Saturday, 29 October 2016
Klaus Review (Grant Morrison, Dan Mora)
It’s Yuletime but there’s no seasonal respite for the put upon townsfolk of Grimsvig – the evil Lord Magnus is forcing the men to work in the coal mines on Christmas Day while the children are banned from having toys or any fun. But magic is in the air so you better not cry – Santa Klaus is coming to town!
Dubbed “All-Star Santa” by some clever wag, Grant Morrison and Dan Mora’s Klaus is the secret origin of Santa Claus, and it’s brilliant!
If you’re familiar with Morrison’s work, you’ll know he tends to do two kinds of books: trippy/elaborately complex stories and the straightforward kind – Klaus is firmly in the latter, so don’t be put off by thinking it’ll be inaccessible or too weird.
Also, Klaus isn’t the familiar jolly old fat man figure you might expect for Santa – he looks more like Bruce Wayne out of costume, ridonkulously ripped and hunky, and his demeanour is similarly serious. Given the ninja stealth and fighting Klaus gets up to, it really does feel like Morrison is writing Batman again albeit with the soul and positivity of Superman in an Elseworlds-type setting - great news if you’re a fan of Morrison’s Batman like me!
Morrison cleverly weaves Klaus’ origin with traditional Christmas features like presents, chimney delivery, the significance of coal as punishment, the red and white colour scheme, the focus on family and kindness to all, the sled, and the tree, in an effortlessly complementary way that feels natural to the story. And I love that he jettisoned reindeer as Santa’s helpers and replaced them with giant snow wolves - that page of Klaus riding his wolf-driven sled across a lightning-sky background was SO metal!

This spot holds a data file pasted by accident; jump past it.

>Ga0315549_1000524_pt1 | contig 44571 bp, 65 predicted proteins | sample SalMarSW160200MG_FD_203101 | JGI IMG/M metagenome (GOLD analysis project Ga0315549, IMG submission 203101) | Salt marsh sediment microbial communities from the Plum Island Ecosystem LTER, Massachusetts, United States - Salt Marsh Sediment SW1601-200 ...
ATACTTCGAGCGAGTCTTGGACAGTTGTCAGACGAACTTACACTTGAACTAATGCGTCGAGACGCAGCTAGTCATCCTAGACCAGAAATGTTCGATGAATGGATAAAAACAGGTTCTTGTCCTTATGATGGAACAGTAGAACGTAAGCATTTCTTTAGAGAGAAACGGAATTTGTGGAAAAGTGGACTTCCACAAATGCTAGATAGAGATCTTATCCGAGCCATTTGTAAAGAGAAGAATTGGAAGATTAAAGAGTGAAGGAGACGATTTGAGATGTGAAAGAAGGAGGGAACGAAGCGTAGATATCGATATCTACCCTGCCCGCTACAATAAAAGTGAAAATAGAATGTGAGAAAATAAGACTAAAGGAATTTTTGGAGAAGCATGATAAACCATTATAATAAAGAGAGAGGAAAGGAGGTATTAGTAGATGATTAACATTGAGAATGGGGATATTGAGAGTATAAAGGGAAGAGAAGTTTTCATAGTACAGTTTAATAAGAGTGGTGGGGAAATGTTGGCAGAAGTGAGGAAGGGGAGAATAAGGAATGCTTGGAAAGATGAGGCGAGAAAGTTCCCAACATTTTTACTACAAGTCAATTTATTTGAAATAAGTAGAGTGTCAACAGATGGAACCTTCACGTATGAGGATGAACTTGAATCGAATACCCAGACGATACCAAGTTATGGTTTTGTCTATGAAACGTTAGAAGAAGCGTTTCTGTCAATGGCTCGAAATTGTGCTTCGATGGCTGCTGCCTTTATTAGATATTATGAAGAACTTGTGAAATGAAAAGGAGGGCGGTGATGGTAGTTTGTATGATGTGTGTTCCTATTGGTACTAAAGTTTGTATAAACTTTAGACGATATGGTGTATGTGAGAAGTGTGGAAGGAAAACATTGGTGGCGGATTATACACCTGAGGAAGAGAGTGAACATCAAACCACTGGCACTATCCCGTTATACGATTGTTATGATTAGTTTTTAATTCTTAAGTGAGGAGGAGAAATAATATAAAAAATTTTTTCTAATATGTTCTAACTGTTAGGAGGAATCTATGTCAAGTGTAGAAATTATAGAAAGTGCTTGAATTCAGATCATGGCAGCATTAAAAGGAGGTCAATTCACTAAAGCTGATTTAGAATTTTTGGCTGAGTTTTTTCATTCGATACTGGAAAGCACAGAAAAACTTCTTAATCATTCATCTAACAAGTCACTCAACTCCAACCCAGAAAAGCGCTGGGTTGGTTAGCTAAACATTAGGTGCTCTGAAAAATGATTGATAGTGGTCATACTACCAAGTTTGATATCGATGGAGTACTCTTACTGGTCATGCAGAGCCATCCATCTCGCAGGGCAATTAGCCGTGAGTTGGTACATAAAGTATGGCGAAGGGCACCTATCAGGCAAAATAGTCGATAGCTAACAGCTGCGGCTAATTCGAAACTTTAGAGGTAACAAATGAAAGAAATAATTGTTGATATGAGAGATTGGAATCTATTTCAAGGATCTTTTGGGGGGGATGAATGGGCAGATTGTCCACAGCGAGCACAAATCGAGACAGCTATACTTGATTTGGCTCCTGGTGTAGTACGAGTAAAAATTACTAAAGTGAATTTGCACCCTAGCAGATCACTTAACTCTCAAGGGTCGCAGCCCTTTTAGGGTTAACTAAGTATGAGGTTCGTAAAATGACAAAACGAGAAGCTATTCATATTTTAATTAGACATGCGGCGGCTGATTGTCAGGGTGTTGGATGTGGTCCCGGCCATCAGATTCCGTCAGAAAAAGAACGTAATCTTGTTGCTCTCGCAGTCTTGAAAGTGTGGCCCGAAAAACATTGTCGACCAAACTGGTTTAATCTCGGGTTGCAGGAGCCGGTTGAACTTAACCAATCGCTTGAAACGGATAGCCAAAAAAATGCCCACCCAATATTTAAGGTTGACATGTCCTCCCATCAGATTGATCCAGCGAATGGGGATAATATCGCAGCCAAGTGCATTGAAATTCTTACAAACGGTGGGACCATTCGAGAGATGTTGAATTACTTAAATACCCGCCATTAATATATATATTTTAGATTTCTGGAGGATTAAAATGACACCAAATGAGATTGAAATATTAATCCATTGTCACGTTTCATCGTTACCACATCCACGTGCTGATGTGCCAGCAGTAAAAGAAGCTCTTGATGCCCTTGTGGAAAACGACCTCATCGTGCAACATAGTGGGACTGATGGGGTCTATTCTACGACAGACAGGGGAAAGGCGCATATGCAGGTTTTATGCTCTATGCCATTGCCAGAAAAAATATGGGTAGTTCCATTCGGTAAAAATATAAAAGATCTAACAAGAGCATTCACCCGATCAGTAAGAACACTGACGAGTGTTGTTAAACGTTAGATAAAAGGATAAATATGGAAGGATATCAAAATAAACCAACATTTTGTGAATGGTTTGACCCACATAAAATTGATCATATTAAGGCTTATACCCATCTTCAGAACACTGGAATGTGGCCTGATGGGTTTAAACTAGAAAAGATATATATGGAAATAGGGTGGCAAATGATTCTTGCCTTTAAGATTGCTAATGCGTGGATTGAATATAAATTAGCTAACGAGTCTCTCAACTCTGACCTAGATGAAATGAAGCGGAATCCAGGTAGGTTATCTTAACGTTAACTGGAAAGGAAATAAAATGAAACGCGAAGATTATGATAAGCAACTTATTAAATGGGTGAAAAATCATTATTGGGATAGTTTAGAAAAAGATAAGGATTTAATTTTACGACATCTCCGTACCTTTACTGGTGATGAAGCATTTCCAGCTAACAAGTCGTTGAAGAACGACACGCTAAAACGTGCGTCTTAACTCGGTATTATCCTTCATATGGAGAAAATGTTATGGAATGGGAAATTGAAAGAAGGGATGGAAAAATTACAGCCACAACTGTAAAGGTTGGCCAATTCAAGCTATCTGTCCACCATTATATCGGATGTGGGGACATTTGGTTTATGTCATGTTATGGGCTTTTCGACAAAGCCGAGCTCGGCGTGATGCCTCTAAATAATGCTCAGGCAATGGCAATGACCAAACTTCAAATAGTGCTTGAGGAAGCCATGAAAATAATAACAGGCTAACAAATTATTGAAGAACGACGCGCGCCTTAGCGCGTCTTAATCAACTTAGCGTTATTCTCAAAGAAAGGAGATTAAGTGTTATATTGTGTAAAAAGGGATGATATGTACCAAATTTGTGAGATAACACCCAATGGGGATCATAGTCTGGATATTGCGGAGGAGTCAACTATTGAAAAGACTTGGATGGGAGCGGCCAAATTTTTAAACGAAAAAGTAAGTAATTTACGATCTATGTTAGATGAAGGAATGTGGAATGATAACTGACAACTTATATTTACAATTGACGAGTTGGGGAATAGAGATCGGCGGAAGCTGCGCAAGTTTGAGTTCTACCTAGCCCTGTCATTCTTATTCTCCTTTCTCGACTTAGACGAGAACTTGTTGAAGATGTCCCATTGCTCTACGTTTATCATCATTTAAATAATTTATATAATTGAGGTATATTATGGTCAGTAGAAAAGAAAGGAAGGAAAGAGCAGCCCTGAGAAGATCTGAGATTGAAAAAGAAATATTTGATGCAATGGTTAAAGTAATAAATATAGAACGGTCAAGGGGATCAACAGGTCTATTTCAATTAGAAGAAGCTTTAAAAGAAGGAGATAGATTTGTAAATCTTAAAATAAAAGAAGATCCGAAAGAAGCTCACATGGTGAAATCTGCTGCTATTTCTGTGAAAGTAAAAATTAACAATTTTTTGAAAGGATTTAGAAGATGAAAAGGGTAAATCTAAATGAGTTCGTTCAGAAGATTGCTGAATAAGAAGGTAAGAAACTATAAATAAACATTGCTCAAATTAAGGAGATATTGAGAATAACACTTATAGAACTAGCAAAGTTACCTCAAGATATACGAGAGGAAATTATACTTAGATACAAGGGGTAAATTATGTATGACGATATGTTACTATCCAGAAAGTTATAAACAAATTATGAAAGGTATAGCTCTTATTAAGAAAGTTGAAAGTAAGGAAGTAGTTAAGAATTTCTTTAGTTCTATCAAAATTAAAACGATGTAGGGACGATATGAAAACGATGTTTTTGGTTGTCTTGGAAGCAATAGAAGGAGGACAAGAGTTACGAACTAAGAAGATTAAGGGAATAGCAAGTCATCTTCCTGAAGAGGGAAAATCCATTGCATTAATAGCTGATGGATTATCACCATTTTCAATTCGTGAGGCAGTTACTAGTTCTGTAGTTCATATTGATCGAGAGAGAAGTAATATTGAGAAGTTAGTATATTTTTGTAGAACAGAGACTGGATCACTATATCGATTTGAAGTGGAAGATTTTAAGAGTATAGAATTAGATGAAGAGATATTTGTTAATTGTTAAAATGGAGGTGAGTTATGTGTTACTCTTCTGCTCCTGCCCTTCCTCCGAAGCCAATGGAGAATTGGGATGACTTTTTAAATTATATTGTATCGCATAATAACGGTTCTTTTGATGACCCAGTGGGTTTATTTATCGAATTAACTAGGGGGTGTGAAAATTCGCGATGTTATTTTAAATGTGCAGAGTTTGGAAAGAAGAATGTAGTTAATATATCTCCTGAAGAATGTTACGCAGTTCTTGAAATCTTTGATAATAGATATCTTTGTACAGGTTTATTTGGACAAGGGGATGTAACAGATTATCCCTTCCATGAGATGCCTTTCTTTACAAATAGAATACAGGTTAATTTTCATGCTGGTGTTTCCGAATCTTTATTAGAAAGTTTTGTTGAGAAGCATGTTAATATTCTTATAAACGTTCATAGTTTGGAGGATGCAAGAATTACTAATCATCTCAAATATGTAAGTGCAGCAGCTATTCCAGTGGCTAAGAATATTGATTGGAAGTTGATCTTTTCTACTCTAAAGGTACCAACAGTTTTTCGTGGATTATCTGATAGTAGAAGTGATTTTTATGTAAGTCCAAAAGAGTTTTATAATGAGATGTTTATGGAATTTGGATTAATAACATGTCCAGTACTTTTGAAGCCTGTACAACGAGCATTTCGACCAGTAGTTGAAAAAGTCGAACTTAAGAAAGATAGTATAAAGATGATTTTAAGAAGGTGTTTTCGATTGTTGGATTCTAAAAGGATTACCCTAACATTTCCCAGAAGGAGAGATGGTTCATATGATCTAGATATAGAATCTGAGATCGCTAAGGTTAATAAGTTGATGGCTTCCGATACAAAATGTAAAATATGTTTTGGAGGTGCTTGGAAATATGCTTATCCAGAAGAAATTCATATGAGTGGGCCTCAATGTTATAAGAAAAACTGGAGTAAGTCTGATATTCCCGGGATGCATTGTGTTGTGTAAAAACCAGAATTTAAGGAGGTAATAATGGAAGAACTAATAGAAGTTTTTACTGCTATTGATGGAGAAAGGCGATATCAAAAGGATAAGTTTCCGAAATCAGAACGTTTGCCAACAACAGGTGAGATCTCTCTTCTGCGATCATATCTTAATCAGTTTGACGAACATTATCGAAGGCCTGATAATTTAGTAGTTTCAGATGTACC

But Morrison ensures that it’s also a real story rather than a tick-box exercise as our kindly underdog outlaw, framed years ago for a crime he didn’t commit, takes on the authorities with plenty of awesome action and an unexpectedly tender romance at the heart of everything.
If there’s a complaint to be had it’s that the villain is a bit too one-dimensional (think V for Vendetta obviousness) and the finale is your usual archetypical good vs evil smackdown complete with predictable ending. Then again in a book primarily focused on Santa, you’d expect the other characters’ development to be limited.
I don’t know where Morrison found him but Dan Mora’s artwork is a revelation: gorgeously painted landscapes, dynamic action scenes, excellent layouts, fantastic monster design, and he really gives the winter fantasyland its enthralling chilly atmosphere. Klaus is such a beautifully-drawn book - and he does it all, pencils, inks and colours! - it’s easy to see why Mora walked away with Most Promising Newcomer at this year’s Eisners. So well-deserved, I’ll definitely keep an eye out for his future projects.
Grant Morrison and Dan Mora’s Klaus is a highly entertaining and imaginative origin story for that ancient superhero, Santa Claus, and a wonderfully enchanting feel-good seasonal read too. A definite stocking-filler for comics fans everywhere!